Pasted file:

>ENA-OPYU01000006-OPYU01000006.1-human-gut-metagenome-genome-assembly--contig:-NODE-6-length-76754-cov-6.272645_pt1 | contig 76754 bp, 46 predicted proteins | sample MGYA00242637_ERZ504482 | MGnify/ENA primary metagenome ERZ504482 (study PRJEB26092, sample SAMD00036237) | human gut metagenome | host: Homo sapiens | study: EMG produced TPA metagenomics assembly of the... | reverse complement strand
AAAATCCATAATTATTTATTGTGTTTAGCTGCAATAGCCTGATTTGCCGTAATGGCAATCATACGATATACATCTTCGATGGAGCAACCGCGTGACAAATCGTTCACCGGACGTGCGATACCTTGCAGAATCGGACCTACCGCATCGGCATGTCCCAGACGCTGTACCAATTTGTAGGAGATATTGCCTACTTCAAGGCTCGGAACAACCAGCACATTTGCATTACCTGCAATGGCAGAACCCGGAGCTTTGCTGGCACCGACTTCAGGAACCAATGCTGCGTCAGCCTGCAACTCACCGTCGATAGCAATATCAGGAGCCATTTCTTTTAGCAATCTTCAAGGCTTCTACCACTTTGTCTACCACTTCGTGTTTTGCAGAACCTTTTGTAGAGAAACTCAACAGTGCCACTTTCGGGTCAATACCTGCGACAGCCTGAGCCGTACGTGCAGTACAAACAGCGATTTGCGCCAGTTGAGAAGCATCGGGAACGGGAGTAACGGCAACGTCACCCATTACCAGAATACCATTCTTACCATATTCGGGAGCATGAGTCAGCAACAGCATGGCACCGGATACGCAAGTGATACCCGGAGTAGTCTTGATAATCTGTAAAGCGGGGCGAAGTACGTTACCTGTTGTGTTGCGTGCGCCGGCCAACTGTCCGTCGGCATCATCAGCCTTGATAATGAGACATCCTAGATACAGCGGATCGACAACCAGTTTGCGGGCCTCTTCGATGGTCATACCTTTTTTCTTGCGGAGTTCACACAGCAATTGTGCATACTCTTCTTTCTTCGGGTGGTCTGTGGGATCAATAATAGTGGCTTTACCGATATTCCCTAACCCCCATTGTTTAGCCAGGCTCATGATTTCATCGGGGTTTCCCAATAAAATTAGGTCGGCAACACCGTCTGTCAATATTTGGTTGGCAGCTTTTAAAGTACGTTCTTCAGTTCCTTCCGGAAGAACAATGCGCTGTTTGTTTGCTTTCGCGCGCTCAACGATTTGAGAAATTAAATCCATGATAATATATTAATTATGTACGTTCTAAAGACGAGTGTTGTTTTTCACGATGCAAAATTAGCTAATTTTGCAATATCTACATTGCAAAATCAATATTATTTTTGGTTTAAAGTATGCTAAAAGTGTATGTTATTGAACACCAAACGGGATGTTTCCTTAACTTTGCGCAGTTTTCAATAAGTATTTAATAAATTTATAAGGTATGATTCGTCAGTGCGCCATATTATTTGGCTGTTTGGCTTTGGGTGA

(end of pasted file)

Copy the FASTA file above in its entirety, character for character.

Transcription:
>ENA-OPYU01000006-OPYU01000006.1-human-gut-metagenome-genome-assembly--contig:-NODE-6-length-76754-cov-6.272645_pt1 | contig 76754 bp, 46 predicted proteins | sample MGYA00242637_ERZ504482 | MGnify/ENA primary metagenome ERZ504482 (study PRJEB26092, sample SAMD00036237) | human gut metagenome | host: Homo sapiens | study: EMG produced TPA metagenomics assembly of the... | reverse complement strand
AAAATCCATAATTATTTATTGTGTTTAGCTGCAATAGCCTGATTTGCCGTAATGGCAATCATACGATATACATCTTCGATGGAGCAACCGCGTGACAAATCGTTCACCGGACGTGCGATACCTTGCAGAATCGGACCTACCGCATCGGCATGTCCCAGACGCTGTACCAATTTGTAGGAGATATTGCCTACTTCAAGGCTCGGAACAACCAGCACATTTGCATTACCTGCAATGGCAGAACCCGGAGCTTTGCTGGCACCGACTTCAGGAACCAATGCTGCGTCAGCCTGCAACTCACCGTCGATAGCAATATCAGGAGCCATTTCTTTTAGCAATCTTCAAGGCTTCTACCACTTTGTCTACCACTTCGTGTTTTGCAGAACCTTTTGTAGAGAAACTCAACAGTGCCACTTTCGGGTCAATACCTGCGACAGCCTGAGCCGTACGTGCAGTACAAACAGCGATTTGCGCCAGTTGAGAAGCATCGGGAACGGGAGTAACGGCAACGTCACCCATTACCAGAATACCATTCTTACCATATTCGGGAGCATGAGTCAGCAACAGCATGGCACCGGATACGCAAGTGATACCCGGAGTAGTCTTGATAATCTGTAAAGCGGGGCGAAGTACGTTACCTGTTGTGTTGCGTGCGCCGGCCAACTGTCCGTCGGCATCATCAGCCTTGATAATGAGACATCCTAGATACAGCGGATCGACAACCAGTTTGCGGGCCTCTTCGATGGTCATACCTTTTTTCTTGCGGAGTTCACACAGCAATTGTGCATACTCTTCTTTCTTCGGGTGGTCTGTGGGATCAATAATAGTGGCTTTACCGATATTCCCTAACCCCCATTGTTTAGCCAGGCTCATGATTTCATCGGGGTTTCCCAATAAAATTAGGTCGGCAACACCGTCTGTCAATATTTGGTTGGCAGCTTTTAAAGTACGTTCTTCAGTTCCTTCCGGAAGAACAATGCGCTGTTTGTTTGCTTTCGCGCGCTCAACGATTTGAGAAATTAAATCCATGATAATATATTAATTATGTACGTTCTAAAGACGAGTGTTGTTTTTCACGATGCAAAATTAGCTAATTTTGCAATATCTACATTGCAAAATCAATATTATTTTTGGTTTAAAGTATGCTAAAAGTGTATGTTATTGAACACCAAACGGGATGTTTCCTTAACTTTGCGCAGTTTTCAATAAGTATTTAATAAATTTATAAGGTATGATTCGTCAGTGCGCCATATTATTTGGCTGTTTGGCTTTGGGTGA